Actress Joyce Bulifant was seriously preparing to take the role and appeared in most of the screen tests with the various child actors for their auditions. Schwartz especially envisioned Mrs. Brady as a wacky mom-type, but when Emmy Award-winning Ann B. Davis signed on to play housekeeper Alice, the dynamic of the family changed. To keep the balance, they cast Florence Henderson.
12. Henderson missed the first six episodes of the show
Florence Henderson had just finished filming "Song of Norway" in Denmark when she landed the role on 'The Brady Bunch.' Since she was still in Denmark, they were forced to film without her at first.
“And so they started the show without me,” Henderson told NPR in 2014. “They did six episodes without me and then I filled in when I got back to the States.”
13. Barry Williams Experimented With Various Substances
Barry Williams played the eldest Brady brother. During an episode in the first season, Greg gave in to peer pressure and tried to smoke a cigarette. The on-camera choking and coughing of a novice smoker were those of a genuine actor. Williams had been inhaling a pack of cigarettes a day since he was 12-years-old.
Williams' experience was not limited to tobacco. Like many teens in the 70s, Williams occasionally "experimented" with friends. He'd been experimenting one afternoon when he received a call from the studio that a scene needed to be re-shot.
Barry reported to the set, but it was obvious to everyone that something was not quite right. He stumbled over nothing, his eyes were glazed, and the delivery of his few lines was stilted. It caused furious re-writes to reduce Greg's part in the episode.
"I went through a stage of experimentation as a kid," Williams wrote on his blog. "I certainly never went to the set high again, but I don't like weed. It makes me feel dumb, paranoid, and hungry."
14. There was love in the air on set
In his book, "Growing Up Brady" Williams revealed that he and Maureen McCormick had their first kiss together during the show's fourth season, and were madly in love by the time they filmed the final episode of that season. Lloyd Schwartzeven mentions trying to dissuade the growing relationship between the two because on-the-job romances rarely worked.
15. Marcia really was hit in the face
According to Schwartz, Christopher Knight could not hit the right target while they were filming the crucial football-tossing scene in "The Subject Was Noses." Eventually, Schwartz was required to step in off-screen. He threw a perfect spiral and smacked Maureen in the nose.
16. Was Alice on a hunger strike?
Alice spent all her time in the kitchen feeding the Bradys, but she never ate anything herself. No wonder she never needed a private bathroom.
17. Robert Reed was acting on another show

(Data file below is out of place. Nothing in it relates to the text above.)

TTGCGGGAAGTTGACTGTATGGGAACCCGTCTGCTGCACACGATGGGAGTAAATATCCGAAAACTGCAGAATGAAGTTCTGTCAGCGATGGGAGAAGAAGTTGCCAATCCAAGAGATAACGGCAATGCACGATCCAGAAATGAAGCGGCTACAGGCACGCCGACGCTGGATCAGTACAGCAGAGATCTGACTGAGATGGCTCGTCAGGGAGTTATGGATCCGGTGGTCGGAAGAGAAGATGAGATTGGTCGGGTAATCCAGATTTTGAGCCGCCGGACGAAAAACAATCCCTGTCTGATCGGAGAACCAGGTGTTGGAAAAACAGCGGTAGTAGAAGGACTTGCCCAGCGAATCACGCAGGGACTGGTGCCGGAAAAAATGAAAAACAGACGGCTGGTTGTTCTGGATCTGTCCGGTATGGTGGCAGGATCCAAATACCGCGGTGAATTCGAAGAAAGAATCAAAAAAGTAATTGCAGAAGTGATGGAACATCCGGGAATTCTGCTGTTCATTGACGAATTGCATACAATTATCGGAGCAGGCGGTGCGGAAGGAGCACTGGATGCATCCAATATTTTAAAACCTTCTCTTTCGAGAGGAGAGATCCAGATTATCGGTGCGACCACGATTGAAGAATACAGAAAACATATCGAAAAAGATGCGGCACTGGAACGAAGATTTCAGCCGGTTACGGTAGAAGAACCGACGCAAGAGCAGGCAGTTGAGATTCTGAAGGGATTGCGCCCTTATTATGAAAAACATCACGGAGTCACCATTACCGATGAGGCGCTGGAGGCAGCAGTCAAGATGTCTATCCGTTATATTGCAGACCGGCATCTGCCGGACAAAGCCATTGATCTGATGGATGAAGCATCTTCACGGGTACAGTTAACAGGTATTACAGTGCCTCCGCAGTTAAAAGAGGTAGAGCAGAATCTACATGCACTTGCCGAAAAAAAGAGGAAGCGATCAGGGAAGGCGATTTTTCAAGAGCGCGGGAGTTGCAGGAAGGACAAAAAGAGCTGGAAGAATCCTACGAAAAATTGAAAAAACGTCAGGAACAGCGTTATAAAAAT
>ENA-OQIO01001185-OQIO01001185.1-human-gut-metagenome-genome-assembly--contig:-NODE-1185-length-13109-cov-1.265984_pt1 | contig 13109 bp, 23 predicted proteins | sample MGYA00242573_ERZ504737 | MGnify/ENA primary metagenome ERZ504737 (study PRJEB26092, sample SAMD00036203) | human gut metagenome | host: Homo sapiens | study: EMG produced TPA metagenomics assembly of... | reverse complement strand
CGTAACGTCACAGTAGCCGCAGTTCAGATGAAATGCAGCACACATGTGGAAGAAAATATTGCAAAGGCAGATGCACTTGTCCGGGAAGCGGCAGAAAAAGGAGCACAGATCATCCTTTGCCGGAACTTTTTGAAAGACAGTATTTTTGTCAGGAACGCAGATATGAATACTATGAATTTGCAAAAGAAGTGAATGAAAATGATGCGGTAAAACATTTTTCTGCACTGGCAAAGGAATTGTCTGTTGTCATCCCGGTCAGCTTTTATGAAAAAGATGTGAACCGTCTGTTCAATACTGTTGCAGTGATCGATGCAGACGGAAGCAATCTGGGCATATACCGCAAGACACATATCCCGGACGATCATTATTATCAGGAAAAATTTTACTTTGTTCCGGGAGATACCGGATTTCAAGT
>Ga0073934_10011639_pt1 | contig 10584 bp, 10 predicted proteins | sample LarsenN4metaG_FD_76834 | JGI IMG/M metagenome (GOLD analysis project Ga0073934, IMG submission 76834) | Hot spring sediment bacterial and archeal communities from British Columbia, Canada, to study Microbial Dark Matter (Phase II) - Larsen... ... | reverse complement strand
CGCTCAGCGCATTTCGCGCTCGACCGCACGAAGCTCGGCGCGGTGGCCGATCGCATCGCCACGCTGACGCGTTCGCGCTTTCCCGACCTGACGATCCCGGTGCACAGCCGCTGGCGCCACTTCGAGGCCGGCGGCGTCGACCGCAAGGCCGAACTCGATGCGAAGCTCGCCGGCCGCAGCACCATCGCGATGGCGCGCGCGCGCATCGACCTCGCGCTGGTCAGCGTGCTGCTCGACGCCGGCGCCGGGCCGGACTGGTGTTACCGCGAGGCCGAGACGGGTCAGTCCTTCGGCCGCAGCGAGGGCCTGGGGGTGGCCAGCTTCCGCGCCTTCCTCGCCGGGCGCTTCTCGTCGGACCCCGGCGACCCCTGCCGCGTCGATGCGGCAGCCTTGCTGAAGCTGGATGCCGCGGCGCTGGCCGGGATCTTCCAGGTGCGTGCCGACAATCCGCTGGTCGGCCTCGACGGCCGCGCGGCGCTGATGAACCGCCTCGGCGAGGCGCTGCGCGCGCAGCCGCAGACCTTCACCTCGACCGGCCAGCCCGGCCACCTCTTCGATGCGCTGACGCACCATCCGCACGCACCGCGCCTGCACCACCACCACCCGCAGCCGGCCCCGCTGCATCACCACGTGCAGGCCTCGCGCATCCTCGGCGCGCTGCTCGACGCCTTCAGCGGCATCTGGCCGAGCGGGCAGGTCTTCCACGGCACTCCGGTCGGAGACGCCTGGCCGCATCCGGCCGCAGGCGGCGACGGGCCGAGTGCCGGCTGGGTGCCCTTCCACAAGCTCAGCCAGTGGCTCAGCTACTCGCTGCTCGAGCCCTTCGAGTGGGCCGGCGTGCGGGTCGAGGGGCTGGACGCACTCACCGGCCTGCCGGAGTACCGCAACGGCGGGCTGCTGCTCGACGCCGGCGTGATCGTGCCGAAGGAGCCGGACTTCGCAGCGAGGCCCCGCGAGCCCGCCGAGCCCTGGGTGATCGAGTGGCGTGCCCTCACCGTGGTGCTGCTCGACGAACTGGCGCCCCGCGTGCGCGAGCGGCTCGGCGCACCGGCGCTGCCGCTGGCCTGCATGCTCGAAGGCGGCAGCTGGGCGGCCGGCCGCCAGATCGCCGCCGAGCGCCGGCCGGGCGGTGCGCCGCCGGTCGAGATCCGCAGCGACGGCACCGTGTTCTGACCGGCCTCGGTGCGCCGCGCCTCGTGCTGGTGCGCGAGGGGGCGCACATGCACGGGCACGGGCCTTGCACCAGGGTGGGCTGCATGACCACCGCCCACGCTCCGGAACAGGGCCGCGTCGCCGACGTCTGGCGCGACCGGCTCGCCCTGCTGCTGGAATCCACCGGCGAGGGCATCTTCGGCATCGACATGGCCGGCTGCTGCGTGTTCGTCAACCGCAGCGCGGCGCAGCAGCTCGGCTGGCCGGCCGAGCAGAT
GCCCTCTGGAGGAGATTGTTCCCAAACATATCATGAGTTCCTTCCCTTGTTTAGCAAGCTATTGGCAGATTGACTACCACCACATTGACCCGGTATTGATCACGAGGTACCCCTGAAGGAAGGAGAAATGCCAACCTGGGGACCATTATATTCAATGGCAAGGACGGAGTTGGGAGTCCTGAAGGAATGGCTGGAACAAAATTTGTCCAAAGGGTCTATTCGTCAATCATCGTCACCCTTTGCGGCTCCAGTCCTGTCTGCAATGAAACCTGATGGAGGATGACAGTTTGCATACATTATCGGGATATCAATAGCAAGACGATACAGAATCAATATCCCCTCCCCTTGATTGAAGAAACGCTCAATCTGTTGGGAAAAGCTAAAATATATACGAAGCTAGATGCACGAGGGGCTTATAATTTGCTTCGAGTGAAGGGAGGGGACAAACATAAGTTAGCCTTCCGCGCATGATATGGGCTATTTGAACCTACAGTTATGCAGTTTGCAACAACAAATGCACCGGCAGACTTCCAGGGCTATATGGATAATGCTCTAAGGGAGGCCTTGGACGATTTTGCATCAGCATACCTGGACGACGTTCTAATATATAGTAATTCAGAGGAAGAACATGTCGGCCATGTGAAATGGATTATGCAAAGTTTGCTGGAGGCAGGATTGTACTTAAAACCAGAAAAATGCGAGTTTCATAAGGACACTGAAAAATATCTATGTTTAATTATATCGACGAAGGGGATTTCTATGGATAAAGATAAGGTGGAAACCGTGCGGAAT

While performing on 'The Brady Bunch,' Robert Reed was also acting on a recurring role as Lt. Adam Tobias on CBS detective drama 'Mannix.'
18. There was Brady car mix-up
In Season two, fans realized that in the episode "The Winner" that when Mike and Carol compete in an ice cream eating competition, they arrived at the shop in a brown station wagon and left in a blue convertible.
19. Once a Brady, always a Brady
In 1977, Eve Plumb had been too busy to participate in the spinoff of the show called "The Brady Bunch Hour." However, when "The Brady Bunch" debuted in the off-network syndication, she reprised her role as Jan.
20. Tiger tragically passed
After filming wrapped on the episode entitled "Katchoo," Tiger's trainer let the famous puppy out on the Paramount lot for his daily exercise. Unfortunately, while out, a careless driver hit Tiger, and he passed away.
The replacement pooch resembled Tiger so well even the cast and production staff were fooled, but when he would not follow directions, they realized the difference. The directors were forced to link his collar to the floor to keep him still enough to film the emotional scene where the boys bid their pup farewell.
21. A Brady Couldn't Sing?
Who would have ever thought or believed that one of the Brady Bunch couldn't sing? Unbelievable, right? Christopher Knight can't sing and pulled off all his singing parts by lip-syncing. Knight was so embarrassed by this that when he was asked to mention what he deemed most embarrassing thing he did on the show, Knight said: "Singing, by far. It was traumatic."
22. Real-life Buddies
Apart from having a working relationship, Barry Williams (Greg) and Christopher Knight (Peter) are close friends in reality. They even made appearances at one another's wedding ceremonies. They also appeared in an episode of 'That '70s Show,' filmed in 2006, in which they portrayed a gay couple.
23. Fashion Mishap
Even though they were little, the 'Brady Bunch' kids knew they didn't want to be wearing the clothes from the wardrobe department. If you remember well, the fashion sense of the 'Brady Bunch' needed a complete makeover. Despite the children asking for a change of wardrobe multiple times, it was turned down.
The only thing that brought Maureen McCormick (Marcia) and Eve Plumb (Jan) together was work. They didn't like each other one bit back then, and McCormick always felt inferior to Plumb.